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Distancing Social Media

There was always that guy in class with whom you’d never agree. Each brought their experiences (and sources) to the class texts. Each came up with different interpretations as to what the texts meant. Then, when class was over, you’d go your sperate ways. If you met him at the cafeteria, the discussion would be about the weather or some other innocuous subject. Then, the next day it would back to the old argument. I knew many such people. I was such a person. But, it all worked out. Even if we did not change each other’s opinions, a structure in place allowed us to learn from the experience. I’ve concluded that Social Media is that class, without a timetable or structure.

Imagine you are back in class, only there is no bell at 90 minutes that brings the discussion to an end. Imagine the professor has no educational goal in mind for the discussion but instead wants to inflame passions, so the discussion keeps going. Finally, imagine that the professor could feed each of you sources that support your worldview while hiding sources that might explain the other. The professor we are describing is Social Media.

The basic premise behind much media theory is that the medium is the message. A newspaper receives ad money benefits with in-depth articles. Every time a reader returns to the page for a second or third read, they see the ads again. A 24-hour cable news channel wants relevance so that a viewer keeps tuning back in and seeing the commercials that air every 20 minutes.

Social Media does not need content to bring you back to re-read. For ad revenue to come in, they need the page to refresh. Every time someone looks to see if there has been a response, that’s a page refresh, which means more revenue. No moderating professor is leading the discussion towards an educational outcome. The moderator is trying to prolong the debate to add to the number of times the webpage refreshes.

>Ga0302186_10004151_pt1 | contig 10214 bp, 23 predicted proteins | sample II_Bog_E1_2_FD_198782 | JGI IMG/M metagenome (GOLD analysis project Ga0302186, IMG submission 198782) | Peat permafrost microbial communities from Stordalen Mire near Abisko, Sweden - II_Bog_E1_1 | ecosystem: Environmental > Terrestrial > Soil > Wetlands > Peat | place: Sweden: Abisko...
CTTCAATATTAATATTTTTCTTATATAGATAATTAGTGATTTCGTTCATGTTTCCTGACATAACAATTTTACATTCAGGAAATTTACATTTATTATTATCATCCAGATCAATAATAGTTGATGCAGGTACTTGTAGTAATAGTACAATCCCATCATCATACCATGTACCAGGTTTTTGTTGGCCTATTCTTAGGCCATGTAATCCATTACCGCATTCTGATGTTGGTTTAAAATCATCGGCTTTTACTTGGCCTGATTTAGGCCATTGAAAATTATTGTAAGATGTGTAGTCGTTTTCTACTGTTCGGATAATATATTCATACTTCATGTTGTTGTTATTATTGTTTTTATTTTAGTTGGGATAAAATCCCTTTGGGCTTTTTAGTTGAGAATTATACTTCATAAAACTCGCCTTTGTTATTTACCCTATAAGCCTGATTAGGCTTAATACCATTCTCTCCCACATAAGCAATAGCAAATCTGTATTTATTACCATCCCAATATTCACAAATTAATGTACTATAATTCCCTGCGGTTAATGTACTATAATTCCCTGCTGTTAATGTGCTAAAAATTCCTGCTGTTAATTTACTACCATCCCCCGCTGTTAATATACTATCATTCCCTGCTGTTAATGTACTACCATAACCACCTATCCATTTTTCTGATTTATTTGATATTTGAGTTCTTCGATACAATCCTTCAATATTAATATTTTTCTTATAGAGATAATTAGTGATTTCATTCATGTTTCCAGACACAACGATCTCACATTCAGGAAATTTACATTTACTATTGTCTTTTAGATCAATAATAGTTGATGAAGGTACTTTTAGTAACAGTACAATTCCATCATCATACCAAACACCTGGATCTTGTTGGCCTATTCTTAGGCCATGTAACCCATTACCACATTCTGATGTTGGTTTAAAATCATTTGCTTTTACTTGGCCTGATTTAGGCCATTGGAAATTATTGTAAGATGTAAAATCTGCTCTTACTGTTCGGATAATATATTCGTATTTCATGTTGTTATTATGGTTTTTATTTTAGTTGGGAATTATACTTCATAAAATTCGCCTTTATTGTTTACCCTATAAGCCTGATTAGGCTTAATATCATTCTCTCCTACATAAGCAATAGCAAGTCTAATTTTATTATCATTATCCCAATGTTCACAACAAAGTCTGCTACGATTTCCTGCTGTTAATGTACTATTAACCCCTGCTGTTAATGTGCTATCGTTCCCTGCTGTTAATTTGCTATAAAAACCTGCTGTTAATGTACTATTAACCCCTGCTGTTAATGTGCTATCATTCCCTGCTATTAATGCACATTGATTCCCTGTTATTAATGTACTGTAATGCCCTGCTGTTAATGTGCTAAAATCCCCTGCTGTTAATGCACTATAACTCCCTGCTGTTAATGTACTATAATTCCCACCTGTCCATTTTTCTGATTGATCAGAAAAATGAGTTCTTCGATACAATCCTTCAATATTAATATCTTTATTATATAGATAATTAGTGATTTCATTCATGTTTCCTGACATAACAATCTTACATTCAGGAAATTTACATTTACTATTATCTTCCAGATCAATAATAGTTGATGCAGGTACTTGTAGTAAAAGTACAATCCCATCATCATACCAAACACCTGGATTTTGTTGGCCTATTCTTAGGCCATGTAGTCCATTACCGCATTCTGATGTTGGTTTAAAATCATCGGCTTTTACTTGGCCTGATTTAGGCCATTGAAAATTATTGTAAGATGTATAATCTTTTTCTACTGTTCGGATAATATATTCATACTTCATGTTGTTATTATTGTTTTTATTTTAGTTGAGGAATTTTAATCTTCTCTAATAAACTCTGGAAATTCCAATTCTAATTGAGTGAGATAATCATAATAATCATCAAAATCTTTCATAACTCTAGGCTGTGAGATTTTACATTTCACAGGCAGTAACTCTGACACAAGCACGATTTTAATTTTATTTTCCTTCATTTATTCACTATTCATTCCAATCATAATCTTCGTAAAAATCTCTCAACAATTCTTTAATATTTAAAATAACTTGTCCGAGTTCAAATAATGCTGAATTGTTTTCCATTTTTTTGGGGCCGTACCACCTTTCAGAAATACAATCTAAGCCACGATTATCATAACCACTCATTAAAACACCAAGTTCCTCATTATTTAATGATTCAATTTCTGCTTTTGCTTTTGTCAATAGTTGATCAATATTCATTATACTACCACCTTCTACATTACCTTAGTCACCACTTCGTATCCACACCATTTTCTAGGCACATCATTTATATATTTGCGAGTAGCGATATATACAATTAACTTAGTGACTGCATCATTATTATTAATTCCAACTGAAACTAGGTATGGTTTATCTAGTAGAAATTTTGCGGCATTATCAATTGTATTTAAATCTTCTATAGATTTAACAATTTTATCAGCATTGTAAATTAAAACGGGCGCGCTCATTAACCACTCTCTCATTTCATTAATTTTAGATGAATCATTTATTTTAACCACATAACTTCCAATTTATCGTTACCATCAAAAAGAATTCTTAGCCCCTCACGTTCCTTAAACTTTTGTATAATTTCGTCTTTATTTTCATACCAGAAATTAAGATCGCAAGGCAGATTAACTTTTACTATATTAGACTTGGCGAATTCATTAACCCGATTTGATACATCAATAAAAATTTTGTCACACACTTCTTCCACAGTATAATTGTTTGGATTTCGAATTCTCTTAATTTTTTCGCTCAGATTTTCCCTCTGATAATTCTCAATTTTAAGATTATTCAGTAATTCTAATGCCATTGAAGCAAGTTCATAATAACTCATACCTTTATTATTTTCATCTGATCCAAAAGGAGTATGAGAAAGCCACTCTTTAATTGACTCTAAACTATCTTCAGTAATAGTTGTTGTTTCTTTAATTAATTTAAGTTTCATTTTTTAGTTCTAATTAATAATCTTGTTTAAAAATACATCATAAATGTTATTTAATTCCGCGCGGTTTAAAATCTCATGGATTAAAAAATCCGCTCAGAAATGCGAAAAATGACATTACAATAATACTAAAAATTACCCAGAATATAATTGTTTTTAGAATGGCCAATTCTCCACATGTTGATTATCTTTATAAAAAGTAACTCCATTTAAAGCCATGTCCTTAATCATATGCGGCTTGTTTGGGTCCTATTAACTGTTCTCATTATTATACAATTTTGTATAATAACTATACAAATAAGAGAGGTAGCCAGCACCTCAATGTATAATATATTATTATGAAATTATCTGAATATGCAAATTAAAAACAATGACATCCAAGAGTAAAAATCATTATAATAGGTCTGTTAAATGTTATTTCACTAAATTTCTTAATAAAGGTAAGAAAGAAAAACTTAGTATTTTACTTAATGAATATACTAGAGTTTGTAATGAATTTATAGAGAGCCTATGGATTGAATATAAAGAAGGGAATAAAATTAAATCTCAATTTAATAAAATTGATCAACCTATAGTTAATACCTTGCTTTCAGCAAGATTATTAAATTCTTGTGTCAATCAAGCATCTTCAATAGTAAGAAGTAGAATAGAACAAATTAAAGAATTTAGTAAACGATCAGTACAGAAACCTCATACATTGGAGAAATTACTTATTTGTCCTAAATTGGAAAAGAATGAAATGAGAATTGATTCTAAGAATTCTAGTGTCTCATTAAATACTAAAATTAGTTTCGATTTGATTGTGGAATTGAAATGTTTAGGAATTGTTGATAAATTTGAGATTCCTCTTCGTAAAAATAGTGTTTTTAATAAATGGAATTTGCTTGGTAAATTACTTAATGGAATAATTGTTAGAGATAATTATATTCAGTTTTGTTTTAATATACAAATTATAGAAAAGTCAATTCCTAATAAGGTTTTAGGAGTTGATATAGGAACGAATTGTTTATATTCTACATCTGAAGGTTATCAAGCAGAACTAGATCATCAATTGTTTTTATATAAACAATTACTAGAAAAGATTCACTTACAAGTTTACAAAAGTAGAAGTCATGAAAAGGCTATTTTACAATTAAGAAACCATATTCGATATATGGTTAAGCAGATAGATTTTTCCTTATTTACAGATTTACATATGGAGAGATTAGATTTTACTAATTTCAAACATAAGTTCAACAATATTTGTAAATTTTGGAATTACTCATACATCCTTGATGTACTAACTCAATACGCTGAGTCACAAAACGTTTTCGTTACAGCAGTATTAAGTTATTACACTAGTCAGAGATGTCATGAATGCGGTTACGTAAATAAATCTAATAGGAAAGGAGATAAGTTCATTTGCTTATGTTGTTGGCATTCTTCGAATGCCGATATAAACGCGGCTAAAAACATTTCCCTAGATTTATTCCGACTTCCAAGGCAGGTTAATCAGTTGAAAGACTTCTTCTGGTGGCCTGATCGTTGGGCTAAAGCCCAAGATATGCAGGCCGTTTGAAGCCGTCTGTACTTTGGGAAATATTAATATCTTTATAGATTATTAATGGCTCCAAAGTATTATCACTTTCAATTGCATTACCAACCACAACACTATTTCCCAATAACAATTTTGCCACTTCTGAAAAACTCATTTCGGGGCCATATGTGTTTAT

Here’s the kicker. The moderator feeds both sides of their own news sources that indicate that they are right.

If I met someone on the street while wearing my tinfoil hat, we could have a pleasant few moments of banter until we went our separate ways. There would be no reason that person to think any further, aside from perhaps telling a friend of the time spent with the crazy tall guy. However, if I am a Facebook friend, I can follow with my tinfoil hat ideas until, against the person’s better judgment, they respond in a way they would never do in the classroom. Then, it’s off to the races with refreshing the page to look for responses.

I don’t believe there is any wisdom or knowledge to be gained from Social Media. It’s not a way of educating anyone, it’s a way of monetizing confirmation bias. No one leaves a Social Media discussion changed or enlightened. They leave with the vague feeling that the other person simply does not understand. Perhaps they would if you just forward one more thing.

Author: Kevin

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